The McGill Report
When it Comes
to Drugs, Trust the Grannies
Rochester, MN --
Granny knows best.
That's the real lesson of Gov. Pawlenty's bold plan to have Minnesota
help its citizens buy cheaper drugs in Canada than they can buy here
in the United States.
Defying the giant drug companies spending millions to spin the governor's
plan as anti-innovation and as a grave threat to Americans' health, the
caravans of grannies have continued driving straight up into Canada.
And thank God for that. Too wise to fall for "big pharma" spin,
citizens are insisting on their right as citizens to play
the role of consumer to its logical end. That is to seek the best possible
product at the lowest possible price. That's how our free market system
As a result, mass civil disobedience by our society's honored elders
is pushing America toward a decision on the truly fundamental question
underlying this and every free trade vs. protectionism debate.
That question is, do we want to be a society that erects ever-higher
barriers to free trade in the world? Or do we want to become a more open
society commercially, making it easier for products of foreign origin
to be sold in the United States and for products made in this country
to be sold in foreign lands?
By putting the free trade question starkly before the country, the state
of Minnesota, via the Pawlenty plan, is doing a great service.
Now that we Minnesotans have become the nation's de facto leaders in
the free trade movement as regards prescription meds, it's worth a little
time to think it through.
There are two levels to consider. First, whether we think free trade
in general is a good idea. Second, whether we think this is a good instance
of free trade or whether, due to its particularities, it merits exception,
in which case the drug giants should be granted protection from global
The classic case in favor of free trade is simple.
"The advantage of free trade is that you make more efficient use
of the world's resources," says G. Edward Schuh, professor of international
trade at the Hubert Humphrey Institute in Minneapolis. "You improve
the income of everybody." Under free trade, nations will produce
goods in which they have a "comparative advantage," and they
will trade with other nations where they do not. Everybody wins.
Few challenge this in theory, and arguments for protectionism,
the opposite of free trade, usually plead for exceptions. Common ones
are for national
security, the need to apply sanctions against political enemies, the
need to protect "infant industries" and so on. None of these
exceptions substantially apply in the case of reimported drugs from Canada.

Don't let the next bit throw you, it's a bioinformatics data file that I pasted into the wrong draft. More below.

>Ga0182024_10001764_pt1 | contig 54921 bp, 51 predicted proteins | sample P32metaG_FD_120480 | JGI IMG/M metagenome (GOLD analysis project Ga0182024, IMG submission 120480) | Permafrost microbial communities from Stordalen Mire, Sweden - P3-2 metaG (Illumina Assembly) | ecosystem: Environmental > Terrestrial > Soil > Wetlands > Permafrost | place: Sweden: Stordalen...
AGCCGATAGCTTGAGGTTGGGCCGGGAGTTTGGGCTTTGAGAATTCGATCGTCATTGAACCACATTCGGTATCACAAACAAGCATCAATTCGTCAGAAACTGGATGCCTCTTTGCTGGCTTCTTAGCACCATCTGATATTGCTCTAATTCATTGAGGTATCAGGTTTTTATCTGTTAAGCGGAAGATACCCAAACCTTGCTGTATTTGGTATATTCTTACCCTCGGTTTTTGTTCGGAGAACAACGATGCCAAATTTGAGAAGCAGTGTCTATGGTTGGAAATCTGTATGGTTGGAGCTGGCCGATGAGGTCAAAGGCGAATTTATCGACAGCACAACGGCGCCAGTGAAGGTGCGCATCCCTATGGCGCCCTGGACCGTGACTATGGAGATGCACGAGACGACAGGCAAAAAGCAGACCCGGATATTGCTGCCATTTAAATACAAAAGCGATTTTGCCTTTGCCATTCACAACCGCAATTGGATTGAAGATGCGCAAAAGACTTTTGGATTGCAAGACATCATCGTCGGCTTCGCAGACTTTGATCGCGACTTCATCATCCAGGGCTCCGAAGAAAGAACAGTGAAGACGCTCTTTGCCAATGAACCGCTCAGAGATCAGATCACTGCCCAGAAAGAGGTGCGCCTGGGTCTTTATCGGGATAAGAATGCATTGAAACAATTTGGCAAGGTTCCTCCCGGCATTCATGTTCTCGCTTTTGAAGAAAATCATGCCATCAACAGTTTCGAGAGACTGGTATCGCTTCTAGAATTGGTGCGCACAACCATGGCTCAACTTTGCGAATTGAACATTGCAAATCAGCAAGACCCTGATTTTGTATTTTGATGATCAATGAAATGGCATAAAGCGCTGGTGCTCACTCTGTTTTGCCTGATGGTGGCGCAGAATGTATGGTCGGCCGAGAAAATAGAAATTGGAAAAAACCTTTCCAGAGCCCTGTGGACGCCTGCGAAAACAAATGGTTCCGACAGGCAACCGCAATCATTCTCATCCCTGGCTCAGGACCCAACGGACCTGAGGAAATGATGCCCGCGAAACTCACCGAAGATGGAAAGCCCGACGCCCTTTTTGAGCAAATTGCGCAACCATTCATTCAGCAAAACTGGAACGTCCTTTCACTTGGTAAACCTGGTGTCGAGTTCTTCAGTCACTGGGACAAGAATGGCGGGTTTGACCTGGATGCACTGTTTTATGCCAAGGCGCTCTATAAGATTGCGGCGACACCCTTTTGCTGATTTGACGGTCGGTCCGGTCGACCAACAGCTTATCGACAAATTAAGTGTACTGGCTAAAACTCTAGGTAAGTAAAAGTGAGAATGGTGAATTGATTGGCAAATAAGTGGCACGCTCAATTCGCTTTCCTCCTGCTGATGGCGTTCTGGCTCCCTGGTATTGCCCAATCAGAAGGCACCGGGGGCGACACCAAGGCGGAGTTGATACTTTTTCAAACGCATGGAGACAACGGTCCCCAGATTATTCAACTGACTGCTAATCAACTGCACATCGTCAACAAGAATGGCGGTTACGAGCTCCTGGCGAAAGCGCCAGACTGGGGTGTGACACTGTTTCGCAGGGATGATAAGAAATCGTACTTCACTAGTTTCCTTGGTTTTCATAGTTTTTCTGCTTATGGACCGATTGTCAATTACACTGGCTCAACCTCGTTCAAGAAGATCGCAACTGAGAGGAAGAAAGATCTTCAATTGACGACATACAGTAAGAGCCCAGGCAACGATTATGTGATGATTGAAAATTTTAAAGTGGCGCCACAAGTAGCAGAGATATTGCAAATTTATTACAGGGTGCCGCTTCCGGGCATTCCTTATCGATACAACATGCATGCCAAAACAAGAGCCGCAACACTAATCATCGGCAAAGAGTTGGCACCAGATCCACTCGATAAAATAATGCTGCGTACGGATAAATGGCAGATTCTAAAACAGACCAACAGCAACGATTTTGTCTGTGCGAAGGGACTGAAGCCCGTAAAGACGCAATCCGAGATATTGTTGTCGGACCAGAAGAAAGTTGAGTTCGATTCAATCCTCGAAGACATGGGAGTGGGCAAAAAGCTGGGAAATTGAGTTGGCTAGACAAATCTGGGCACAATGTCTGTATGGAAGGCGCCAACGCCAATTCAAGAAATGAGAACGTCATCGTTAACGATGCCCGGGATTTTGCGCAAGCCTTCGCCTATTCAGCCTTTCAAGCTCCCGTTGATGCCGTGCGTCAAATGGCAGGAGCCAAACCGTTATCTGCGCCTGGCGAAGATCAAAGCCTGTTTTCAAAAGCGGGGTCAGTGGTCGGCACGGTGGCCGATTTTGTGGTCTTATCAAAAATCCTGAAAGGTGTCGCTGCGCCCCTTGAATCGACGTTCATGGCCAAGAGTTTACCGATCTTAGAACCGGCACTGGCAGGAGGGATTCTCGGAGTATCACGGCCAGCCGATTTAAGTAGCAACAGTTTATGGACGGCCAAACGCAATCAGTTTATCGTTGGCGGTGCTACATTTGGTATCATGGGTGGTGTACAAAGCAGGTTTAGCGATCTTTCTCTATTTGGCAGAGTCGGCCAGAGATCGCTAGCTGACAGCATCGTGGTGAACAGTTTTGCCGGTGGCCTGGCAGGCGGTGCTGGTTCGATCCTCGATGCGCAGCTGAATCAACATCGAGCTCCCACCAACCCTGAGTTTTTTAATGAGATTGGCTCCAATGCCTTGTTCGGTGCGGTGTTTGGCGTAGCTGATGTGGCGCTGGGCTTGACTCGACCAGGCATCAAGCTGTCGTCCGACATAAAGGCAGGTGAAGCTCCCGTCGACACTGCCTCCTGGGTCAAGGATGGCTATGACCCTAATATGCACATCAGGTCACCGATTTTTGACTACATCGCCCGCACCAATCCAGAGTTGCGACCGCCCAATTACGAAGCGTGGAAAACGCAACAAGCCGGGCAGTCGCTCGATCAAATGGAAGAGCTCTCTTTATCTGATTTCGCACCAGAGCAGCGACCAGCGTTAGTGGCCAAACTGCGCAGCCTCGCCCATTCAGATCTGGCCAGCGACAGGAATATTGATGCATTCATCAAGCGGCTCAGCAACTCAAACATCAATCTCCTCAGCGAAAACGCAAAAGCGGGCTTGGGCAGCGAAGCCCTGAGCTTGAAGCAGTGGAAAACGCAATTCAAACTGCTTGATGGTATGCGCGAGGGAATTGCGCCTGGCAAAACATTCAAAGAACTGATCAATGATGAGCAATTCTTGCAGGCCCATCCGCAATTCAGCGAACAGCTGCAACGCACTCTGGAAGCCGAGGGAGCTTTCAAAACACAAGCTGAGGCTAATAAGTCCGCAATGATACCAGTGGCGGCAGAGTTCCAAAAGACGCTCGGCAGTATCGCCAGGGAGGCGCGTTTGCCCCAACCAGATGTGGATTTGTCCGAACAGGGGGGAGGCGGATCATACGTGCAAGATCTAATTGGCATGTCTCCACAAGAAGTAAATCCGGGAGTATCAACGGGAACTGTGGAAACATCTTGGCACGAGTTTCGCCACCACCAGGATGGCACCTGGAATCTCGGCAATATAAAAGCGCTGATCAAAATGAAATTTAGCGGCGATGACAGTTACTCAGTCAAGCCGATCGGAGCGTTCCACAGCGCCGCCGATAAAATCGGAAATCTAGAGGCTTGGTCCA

Many moral arguments are also made for free trade. Among them are that
countries that trade with each other are less likely to make war against
each other; that a door opened by trade allows ideas like democracy to
pass through later; and that free trade, by broadly diffusing economic
decision-making, puts a safety check against the power of the state.
Opponents of the Pawlenty plan offer two main arguments.
First, they say that drug prices are low in Canada because
of state subsidies or price controls. By allowing reimportation of
the United States will therefore be "importing" price controls,
which is bad economics.
But wait. The U.S. drug companies are smart. If cheaper drugs started
pouring into this country en masse, they would probably tell the Canadians
to either raise prices or they would stop selling to Canada. Fearing
the latter, Canada would likely lift its price controls and thus prices,
at least partially.
It wouldn't make our seniors happy, but the drugs would probably still
be a bargain. Most important, the mechanism of the free market, extended
across national borders, would have moved overall prices to a level where
the efficient use of resources was maximized.
Second, Pawlenty's opponents say that if reimportation
became widespread, American drug companies would, in retaliation, stop
selling drugs to
Canada. This in turn might cause Canada to "seize patents" and
start making the patented drugs themselves, thus causing great loss to
But are we in America really going to adjust our present pricing policies
even one iota based on totally speculative projections of what would,
in any case, be a matter of massive international patent theft? To do
so would be like submitting to blackmail even before it happened.
Seeing no way to qualify this instance of free trade as deserving of
special protectionist care, we revert to the positive case for free trade.
Freer drug reimportation would make it tough for the drug companies
for a while. But they are big boys. They will survive and improve, too,
for having to make adjustments to the realities of global competition.
Most important, why shouldn't the rigors of market capitalism
-- which "big
pharma" so strongly recommends the Canadians adopt -- apply to them?
Free trade is good medicine for everyone in the world.
Let's thank our steadfast grannies for the reminder.
Copyright @ 2003 The McGill Report